Saint Gerald Catholic School, located in Ralston, was founded in 1959. The school prides itself on providing a strong faith-filled environment and is an accredited school with high academic standards.
The Metropolitan Area Planning Agency (MAPA) is a regional Council of Governments. They bring local and regional officials together with citizens in Eastern Nebraska and Western Iowa to connect and plan with them. MAPA helps member governments to address regional problems that may cross jurisdictional boundaries, including air quality. MAPA provided Saint Gerald School with the use of Aeroqual’s Series 500 Ozone Monitors free of charge, as part of its Little Steps Big Impact ozone awareness and education campaign.
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Aeroqual’s monitors provide students with real numbers so they have a visual tool which illustrates the presence of air pollution in the environment.MAPA Information Officer, Sue Cutsforth
In 2010 and 2011, the U.S. Environmental Protection Agency (EPA) began reviewing the recommended acceptable limit for ozone, considering lowering it to 70 PPB. This was a problem for the Omaha Metro region, as they could be at risk of going into non-attainment due to the area already hovering around 70 PPB for several years. Potential consequences could be stricter controls, economic consequences, and more state oversight by the U.S. EPA.
This sparked conversations between MAPA and other agencies and stakeholders about how they could raise awareness of the problem and encourage people in the area to help. In October 2015, the U.S. EPA was convinced on the negative health effects of ground-level ozone and the stricter standard of 70PPB came into effect.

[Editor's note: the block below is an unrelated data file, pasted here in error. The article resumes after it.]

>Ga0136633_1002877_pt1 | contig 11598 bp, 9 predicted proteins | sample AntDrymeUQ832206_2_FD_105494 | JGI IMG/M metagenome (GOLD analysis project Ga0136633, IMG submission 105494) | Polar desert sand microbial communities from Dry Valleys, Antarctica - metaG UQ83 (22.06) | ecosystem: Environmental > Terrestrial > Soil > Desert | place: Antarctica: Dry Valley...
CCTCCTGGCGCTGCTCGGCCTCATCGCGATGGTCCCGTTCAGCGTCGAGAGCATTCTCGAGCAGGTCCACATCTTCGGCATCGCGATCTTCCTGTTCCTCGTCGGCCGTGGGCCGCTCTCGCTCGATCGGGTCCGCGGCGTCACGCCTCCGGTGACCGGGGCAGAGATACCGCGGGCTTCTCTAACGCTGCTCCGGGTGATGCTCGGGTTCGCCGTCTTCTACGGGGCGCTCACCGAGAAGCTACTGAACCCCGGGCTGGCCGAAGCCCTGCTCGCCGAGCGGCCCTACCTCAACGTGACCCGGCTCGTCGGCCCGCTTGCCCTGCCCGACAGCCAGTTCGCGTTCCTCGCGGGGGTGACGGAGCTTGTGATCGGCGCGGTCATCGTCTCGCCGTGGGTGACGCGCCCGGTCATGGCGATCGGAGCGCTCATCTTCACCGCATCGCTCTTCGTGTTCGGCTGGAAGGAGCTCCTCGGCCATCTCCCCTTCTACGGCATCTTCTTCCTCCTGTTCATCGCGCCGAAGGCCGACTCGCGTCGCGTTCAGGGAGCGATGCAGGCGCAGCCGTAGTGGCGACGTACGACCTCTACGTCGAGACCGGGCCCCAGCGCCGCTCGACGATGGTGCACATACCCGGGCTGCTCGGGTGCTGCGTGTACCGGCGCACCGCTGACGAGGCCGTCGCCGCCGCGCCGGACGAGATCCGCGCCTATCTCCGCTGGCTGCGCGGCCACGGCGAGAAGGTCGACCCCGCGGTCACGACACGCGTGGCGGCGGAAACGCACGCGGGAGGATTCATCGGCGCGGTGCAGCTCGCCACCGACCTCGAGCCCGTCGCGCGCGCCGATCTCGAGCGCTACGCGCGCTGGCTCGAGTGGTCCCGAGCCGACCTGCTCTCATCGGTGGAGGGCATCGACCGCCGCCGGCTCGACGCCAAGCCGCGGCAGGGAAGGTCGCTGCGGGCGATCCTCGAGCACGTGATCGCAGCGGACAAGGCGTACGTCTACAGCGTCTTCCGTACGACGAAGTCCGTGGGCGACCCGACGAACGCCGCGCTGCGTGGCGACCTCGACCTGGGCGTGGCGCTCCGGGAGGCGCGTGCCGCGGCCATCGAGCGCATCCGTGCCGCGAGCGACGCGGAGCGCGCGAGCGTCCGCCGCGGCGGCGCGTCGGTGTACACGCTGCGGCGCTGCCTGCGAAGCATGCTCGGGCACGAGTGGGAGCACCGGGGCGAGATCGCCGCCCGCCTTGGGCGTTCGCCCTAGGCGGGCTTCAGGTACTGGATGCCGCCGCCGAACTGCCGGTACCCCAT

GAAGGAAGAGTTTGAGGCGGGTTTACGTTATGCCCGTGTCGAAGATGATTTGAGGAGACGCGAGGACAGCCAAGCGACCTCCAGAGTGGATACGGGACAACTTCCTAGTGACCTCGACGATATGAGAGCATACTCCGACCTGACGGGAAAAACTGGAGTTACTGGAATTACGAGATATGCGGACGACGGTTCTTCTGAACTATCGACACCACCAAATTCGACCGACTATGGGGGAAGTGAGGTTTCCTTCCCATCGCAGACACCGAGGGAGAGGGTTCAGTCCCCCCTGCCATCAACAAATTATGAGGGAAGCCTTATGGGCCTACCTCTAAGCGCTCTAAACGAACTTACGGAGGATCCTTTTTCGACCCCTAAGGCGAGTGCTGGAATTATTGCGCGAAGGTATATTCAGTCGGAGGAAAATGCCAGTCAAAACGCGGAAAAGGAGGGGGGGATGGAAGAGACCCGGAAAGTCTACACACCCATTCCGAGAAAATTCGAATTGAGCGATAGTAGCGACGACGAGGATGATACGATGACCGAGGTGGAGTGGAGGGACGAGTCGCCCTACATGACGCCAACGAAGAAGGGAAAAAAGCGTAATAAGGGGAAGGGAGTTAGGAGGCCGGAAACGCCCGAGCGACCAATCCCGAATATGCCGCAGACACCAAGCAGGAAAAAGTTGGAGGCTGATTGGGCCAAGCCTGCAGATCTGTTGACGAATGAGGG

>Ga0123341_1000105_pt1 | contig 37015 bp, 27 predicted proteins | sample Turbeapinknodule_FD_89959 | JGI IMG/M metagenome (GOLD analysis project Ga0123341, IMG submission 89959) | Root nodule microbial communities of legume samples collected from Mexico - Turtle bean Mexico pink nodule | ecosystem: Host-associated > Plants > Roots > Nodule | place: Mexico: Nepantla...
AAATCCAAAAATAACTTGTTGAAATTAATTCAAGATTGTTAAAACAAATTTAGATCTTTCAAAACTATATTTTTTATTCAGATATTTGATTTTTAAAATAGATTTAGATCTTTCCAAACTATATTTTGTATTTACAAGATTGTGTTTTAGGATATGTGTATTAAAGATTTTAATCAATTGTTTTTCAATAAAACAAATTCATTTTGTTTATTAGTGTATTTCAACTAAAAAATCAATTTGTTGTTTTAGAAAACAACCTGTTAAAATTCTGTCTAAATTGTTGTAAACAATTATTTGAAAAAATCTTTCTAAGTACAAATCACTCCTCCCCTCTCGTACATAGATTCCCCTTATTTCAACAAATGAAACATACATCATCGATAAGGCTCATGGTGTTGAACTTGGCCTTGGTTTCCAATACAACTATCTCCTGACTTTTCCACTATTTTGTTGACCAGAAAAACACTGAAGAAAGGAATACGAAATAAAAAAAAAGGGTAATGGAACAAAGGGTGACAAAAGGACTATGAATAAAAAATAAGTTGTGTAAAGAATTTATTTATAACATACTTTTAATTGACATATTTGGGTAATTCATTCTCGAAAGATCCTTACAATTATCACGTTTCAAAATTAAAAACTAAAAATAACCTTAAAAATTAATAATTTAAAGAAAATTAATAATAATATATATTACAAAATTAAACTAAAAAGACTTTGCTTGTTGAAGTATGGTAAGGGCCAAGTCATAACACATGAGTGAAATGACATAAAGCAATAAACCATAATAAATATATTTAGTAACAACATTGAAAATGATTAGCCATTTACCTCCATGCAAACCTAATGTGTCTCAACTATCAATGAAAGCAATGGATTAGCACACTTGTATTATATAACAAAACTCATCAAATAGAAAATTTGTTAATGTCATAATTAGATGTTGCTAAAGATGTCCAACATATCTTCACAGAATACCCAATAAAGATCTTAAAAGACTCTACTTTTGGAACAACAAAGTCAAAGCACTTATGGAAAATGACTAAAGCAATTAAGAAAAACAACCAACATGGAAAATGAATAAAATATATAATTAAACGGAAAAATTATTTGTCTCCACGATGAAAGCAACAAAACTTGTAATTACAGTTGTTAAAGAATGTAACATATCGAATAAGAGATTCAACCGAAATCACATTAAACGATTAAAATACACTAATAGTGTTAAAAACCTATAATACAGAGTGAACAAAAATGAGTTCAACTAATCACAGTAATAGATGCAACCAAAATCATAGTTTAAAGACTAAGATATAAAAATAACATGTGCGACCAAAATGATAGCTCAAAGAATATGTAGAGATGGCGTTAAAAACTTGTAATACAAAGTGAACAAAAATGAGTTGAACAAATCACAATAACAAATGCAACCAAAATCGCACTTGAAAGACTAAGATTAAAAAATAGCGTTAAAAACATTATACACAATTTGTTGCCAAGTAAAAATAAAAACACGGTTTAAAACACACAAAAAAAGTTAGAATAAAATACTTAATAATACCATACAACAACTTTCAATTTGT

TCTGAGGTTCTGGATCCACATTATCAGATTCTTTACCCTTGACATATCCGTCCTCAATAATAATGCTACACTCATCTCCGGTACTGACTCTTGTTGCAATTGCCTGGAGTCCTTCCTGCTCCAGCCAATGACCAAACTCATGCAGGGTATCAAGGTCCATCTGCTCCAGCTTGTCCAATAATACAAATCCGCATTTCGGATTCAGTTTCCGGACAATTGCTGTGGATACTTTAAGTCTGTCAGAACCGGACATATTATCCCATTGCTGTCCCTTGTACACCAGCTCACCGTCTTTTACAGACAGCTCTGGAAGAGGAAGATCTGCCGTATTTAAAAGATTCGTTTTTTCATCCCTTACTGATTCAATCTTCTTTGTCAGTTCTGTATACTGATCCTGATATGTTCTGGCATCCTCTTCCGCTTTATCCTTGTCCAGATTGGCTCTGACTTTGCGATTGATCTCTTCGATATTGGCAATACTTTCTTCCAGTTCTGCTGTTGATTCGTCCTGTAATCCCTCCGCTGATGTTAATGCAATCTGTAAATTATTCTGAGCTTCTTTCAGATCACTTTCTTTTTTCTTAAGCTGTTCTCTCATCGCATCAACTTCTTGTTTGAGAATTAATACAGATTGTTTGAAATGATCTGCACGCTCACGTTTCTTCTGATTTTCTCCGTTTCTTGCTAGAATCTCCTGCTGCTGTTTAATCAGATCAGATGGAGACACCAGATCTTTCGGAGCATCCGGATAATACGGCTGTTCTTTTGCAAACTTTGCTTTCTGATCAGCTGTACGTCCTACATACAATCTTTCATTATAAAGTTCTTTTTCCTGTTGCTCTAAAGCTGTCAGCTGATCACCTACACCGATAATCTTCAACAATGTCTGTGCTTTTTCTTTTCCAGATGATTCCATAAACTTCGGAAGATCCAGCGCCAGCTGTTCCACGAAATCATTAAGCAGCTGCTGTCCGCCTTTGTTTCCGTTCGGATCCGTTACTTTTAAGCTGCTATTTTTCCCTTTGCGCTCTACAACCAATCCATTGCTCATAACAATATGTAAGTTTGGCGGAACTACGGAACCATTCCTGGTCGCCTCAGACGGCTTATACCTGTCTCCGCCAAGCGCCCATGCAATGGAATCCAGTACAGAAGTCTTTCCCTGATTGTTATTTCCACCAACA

Also wanting to create awareness of human impact on the environment was Saint Gerald teacher, Kendra Sullivan. Kendra’s problem was finding a way to teach air pollution to her fifth-graders that would engage and interest them.
The shared problem between Saint Gerald School and MAPA was how to provoke change and educate people that common daily activities, such as driving, play a huge part in contributing to ground-level ozone.
In 2011, MAPA launched Little Steps Big impact, a campaign created to educate and raise awareness that “you can make a difference” in reducing ground-level ozone. In 2016, MAPA created the school ozone monitoring program as an opportunity to educate students. Saint Gerald School was one of the first schools to participate in the program.
MAPA provided Saint Gerald’s, and other participating schools, with teaching material and Aeroqual’s Series 500 Ozone Monitors, purchased from Aeroqual channel partner, Ozone Solutions. The easy-to-use portable monitors gave students hands-on experience measuring ground-level ozone in real time. In small groups, students collected and recorded ozone levels at various times and locations, seeing first-hand the impact of human daily activities on ozone levels. They were able to take their classroom knowledge about air pollution and its impact and test it in the field.
Sue Cutsforth, MAPA’s Information Officer, says that the Saint Gerald School students “have been very engaged in this project and show a great zest for knowledge about air pollution, its causes, and how they can help improve air quality.”
Allowing students to monitor ground-level ozone was a great way for them to verify the issue for themselves and encouraged them to care. This approach is supported by several studies that show students learn best and retain more information when their learning is active.
The impact of the program was shown when a St. Gerald School student took her learnings home. The student informed her parents about the air pollution caused from idling vehicles and requested for the car to be turned off when waiting in the school pick-up zone.
In 2018, because of the success of the program with schools like Saint Gerald Catholic School, MAPA secured a grant of $55,000 from the Nebraska Environmental Trust so they can continue the program and expand it to more schools in the region.
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